OOA (Old Order Amish)

Inheritance: autosomal recessive
Genes: SPG21

Maspardin mutation
HSP
Spastic paraplegia 21

Spastic paraplegia
HSP
Dementia
Motor neuron disease
Spasticity

Mast Syndrome

Clinical Characteristics

General description (for patients):

This disorder was first reported in Holmes County, OH, in 1967, and, as yet, none have been found outside the Amish and none without genealogical connections to Holmes County ancestors. The youngest individual seen was 20 years old probably because few symptoms are obvious in the first two decades of life. Often, however, relatives recall some clumsiness, and perhaps some mental slowness beginning around 11-14 years of age. Others may do well in grade school with mental slowness developing late in teenage years. Sometimes the start of walking is delayed but many are apparently not handicapped in physical activities until late in the second decade. Virtually all are clumsy or unsteady in their twenties, while their affect becomes flat and bland at about the same time with loss of spontaneity and initiative. Severe slurring of speech is almost always evident at that time as well. Physical and mental deterioration is relentlessly progressive and by the fourth decade, all are severely handicapped and often unable to care for themselves. Lifespan is probably not significantly shortened.

Medical description: 

This is an autosomal recessive motor neuron disease accompanied by mental deterioration with inevitable progression to complete incapacitation. No affected individuals under the age of 20 have been examined but there is always a history of gait and mental problems prior to that time. There is often hyper-tonicity in the lower extremities, sometimes accompanied by marked extensor rigidity and clonus, and in half of the cases present in the upper extremities as well. Bradykinesia and and slow involuntary, writhing movements of the fingers are common. Muscle wasting has not been seen. Onset of walking may be delayed, while “clumsiness” in childhood is frequently noted by family members. Slurred speech is a childhood feature in virtually all cases. Cerebellar signs are mild if present. No sensory deficits have been identified. All clinical symptoms worsen, sometimes rapidly.   Gait becomes wide-based, facies become bland, and loss of mental spontaneity leads to akinetic mutism. Total incapacitation occurs by the fifth decade when locomotion is lost and patients lose all self-help initiative. Severe bed-ridden spasticity sets in and total custodial care is required. MRI scans in three patients showed a thin corpus calllosum, plus cerebral and cerebellar atrophy with white matter hyperintensity compatible with demyelination. Nerve conduction studies have been normal. No diagnostic test other than genotyping is available.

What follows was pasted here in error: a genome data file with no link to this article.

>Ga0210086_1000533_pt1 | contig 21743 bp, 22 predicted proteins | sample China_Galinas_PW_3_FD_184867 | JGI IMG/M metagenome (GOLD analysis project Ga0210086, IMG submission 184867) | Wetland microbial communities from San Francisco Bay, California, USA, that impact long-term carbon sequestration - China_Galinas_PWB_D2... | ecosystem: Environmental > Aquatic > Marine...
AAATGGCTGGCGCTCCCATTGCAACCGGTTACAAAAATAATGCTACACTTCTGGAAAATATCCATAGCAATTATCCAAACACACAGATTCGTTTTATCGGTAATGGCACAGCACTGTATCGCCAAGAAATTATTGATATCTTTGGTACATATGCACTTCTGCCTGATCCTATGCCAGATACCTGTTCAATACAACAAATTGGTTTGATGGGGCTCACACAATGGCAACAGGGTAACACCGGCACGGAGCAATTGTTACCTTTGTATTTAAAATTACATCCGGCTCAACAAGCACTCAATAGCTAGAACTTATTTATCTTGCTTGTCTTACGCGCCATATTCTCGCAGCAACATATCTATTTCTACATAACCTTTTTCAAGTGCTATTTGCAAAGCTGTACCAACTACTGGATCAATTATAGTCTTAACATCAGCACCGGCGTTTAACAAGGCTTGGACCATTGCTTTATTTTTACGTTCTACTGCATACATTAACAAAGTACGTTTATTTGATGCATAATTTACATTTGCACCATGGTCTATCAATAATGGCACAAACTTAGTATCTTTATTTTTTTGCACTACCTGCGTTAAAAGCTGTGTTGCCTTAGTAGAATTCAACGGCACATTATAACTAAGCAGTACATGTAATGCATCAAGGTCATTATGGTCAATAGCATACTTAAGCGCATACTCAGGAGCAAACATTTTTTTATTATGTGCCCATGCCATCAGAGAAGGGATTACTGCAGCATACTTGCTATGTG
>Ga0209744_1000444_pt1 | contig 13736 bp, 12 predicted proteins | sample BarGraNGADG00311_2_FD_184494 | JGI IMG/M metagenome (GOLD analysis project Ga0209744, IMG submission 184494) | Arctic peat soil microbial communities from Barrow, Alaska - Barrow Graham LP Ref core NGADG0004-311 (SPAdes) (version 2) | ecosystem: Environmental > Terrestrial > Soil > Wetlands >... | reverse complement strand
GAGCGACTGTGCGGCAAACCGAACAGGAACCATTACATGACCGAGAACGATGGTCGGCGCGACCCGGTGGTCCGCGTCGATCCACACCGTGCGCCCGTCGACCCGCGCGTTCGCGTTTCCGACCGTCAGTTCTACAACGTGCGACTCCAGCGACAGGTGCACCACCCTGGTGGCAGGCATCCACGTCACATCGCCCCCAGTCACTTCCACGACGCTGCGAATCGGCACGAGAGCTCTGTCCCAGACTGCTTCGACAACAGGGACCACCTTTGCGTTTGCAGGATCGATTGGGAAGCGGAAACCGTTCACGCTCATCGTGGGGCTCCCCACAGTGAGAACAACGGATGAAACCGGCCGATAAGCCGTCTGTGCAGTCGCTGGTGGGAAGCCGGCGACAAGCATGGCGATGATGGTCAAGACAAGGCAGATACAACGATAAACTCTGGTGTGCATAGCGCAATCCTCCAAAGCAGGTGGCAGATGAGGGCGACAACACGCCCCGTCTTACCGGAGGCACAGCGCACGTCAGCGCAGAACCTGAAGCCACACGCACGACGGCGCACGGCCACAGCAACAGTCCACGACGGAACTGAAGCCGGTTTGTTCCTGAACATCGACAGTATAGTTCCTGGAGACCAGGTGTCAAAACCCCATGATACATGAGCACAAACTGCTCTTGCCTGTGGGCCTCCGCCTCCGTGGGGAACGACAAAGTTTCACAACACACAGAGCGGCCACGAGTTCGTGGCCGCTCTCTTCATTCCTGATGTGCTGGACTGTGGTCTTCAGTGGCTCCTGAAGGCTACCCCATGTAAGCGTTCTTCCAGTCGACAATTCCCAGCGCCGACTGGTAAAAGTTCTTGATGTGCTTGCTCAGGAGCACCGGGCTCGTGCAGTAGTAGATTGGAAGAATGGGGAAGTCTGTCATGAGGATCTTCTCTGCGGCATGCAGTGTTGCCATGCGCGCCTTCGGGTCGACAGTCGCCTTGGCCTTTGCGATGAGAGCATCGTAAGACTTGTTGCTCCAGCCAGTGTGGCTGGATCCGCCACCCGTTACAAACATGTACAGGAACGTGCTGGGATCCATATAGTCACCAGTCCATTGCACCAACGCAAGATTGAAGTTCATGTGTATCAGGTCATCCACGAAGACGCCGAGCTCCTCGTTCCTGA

Genetics:

All affected cases identified so far have been homozygous for a single base-pair insertion (601insA) in the gene SPG21 located on chromosome 15. The encoded protein (maspardin) is prematurely terminated leading to loss of function.

Treatment:

There is no treatment known to prevent or delay the symptoms. Supportive care is helpful early, but eventually total physical care is required. It is unknown if physical therapy might be helpful in early stages.

Prognosis:

Physical and mental deterioration are relentless.

Ancillary treatments and support:

It would seem that some physical therapy might be helpful but there is no data to support this. Swallowing becomes difficult, and percutaneous enterogastrostomy may be required.

Specialists and specialty centers:

This disorder has only been found in Ohio. The largest number of cases has been seen by medical personnel of the Windows of Hope working in the Holmes County community.  Nutritionists and neurologists should be consulted.

References:

Cross, H. E.; McKusick, V. A. The Mast syndrome: a recessively inherited form of presenile dementia with motor disturbances. Arch. Neurol. 16: 1-13, 1967. PubMed ID: 6024251

Simpson, M.A., Cross, H., Proukakis, C., Pryde, A., Hershberger, R., Chatonnet, A., Patton, M.A., and Crosby, A.H.: Maspardin is mutated in Mast syndrome, a complicated form of hereditary spastic paraplegia associated with dementia. Am. J. Hum. Genet. 73: 1147-1156, 2004.  PubMed ID: 14564668

Resources:

Spastic Paraplegia Foundation